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THE NOTORIOUS BETTIE PAGE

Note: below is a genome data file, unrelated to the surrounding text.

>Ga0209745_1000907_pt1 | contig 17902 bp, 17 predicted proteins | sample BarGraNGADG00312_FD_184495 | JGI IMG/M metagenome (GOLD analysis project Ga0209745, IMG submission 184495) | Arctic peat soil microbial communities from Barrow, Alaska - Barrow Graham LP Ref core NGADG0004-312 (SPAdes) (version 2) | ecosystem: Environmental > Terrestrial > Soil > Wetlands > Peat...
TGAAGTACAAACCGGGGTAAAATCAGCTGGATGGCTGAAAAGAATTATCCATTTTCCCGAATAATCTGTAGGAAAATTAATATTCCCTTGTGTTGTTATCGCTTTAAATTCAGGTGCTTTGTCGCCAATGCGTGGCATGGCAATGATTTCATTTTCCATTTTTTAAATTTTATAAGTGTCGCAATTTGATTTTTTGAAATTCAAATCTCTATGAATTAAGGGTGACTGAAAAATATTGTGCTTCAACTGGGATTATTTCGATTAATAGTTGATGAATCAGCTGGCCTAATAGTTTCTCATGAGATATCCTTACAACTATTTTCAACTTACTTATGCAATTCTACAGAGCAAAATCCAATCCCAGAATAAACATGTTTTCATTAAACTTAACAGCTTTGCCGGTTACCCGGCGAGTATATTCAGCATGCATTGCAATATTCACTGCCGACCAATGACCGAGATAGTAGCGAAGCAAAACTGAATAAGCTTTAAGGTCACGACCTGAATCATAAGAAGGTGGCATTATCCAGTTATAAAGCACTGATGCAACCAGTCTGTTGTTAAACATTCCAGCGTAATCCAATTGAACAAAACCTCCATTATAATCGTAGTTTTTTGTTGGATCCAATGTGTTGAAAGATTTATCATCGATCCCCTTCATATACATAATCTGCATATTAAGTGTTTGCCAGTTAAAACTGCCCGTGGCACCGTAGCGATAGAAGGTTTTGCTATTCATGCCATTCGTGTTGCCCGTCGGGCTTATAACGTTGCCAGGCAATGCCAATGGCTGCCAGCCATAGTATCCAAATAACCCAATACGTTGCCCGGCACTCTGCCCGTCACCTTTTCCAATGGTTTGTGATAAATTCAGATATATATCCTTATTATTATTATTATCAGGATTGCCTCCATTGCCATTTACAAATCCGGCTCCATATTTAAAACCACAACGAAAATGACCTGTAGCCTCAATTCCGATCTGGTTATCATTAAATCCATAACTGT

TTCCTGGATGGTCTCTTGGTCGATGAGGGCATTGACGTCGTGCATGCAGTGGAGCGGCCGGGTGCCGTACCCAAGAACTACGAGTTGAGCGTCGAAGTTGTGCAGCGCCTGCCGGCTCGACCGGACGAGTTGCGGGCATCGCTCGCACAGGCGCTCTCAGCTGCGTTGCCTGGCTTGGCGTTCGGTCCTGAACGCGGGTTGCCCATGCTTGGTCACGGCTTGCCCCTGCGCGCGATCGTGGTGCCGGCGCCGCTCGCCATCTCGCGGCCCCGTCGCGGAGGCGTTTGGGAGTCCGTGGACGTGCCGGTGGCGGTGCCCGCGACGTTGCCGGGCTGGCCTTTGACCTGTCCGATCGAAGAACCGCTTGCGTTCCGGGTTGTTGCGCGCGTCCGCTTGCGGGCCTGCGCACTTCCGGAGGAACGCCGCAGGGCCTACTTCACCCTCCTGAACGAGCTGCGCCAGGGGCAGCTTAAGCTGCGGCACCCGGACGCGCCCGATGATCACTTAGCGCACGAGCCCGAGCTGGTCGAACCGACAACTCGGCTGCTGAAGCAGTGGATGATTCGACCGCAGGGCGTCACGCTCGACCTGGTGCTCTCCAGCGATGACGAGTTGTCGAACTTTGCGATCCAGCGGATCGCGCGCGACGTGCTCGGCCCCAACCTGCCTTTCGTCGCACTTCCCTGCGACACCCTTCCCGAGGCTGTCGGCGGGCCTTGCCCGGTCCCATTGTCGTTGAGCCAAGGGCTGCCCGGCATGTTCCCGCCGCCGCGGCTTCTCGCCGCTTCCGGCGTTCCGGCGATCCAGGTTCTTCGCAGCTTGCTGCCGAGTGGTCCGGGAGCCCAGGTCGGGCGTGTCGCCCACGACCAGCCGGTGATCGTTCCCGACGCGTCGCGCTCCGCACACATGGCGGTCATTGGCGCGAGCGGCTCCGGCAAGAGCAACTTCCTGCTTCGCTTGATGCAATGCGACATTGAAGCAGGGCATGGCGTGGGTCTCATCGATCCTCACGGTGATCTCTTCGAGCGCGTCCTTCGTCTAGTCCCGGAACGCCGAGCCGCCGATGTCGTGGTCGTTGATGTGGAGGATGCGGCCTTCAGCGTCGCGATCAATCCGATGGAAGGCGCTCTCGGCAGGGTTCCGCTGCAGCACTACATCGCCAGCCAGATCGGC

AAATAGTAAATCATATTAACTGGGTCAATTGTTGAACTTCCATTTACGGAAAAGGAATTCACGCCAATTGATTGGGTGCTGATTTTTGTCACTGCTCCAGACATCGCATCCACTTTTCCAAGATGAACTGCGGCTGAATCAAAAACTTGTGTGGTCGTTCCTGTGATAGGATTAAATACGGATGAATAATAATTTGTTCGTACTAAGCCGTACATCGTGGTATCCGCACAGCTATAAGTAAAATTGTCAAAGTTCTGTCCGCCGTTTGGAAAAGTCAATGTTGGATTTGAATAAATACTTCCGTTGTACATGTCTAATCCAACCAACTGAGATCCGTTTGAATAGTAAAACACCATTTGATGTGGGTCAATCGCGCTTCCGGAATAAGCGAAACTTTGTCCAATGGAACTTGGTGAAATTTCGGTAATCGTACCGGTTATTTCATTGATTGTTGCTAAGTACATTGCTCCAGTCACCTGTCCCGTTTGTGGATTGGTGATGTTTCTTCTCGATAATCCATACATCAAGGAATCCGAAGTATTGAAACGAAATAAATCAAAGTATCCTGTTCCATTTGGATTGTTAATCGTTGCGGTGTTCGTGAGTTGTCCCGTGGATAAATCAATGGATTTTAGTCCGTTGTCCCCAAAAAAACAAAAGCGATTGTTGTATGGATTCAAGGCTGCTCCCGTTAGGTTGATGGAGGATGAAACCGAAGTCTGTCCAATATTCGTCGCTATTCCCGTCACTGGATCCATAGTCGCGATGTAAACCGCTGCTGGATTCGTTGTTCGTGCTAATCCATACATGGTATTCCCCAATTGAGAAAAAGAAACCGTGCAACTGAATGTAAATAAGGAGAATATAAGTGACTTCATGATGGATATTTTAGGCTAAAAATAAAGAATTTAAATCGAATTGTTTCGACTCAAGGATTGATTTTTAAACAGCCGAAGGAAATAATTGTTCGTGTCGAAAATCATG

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Part biography and part social study, Mary Harron's genial film casts its lens upon Bettie Page, the raven-haired pin-up beauty of the 1950s, who decades later was revived as a divine goddess of hipsters, retro-ists and feminists alike. Page, portrayed here with eerily resemblance by Gretchen Mol, is a sweet Tennessee girl, God-fearin' but with a nascent streak of modernity, who finds minor fame in the mid-1950s posing for cheesecake mags, "nature studies" and, by today's standards, laughably benign bondage shots. Harron posits that there was no place for a cheerfully naked gal in the 1950s, a socially repressed and conflicted era that pushed women into fetishistic bullet bras even as it denied their sexuality. But Bettie is no screed about wearisome oppression and sexual exploitation; rather it's a valentine to a woman who apparently melded good-natured sexuality with religious conviction and a forthright sense of self ... a feat no less difficult half a century later. The 7:30 p.m. Mon., May 8, screening will be followed by a discussion led by Jill Dione, a doctoral candidate at Pitt whose focus is 1950s femininity. (AH)

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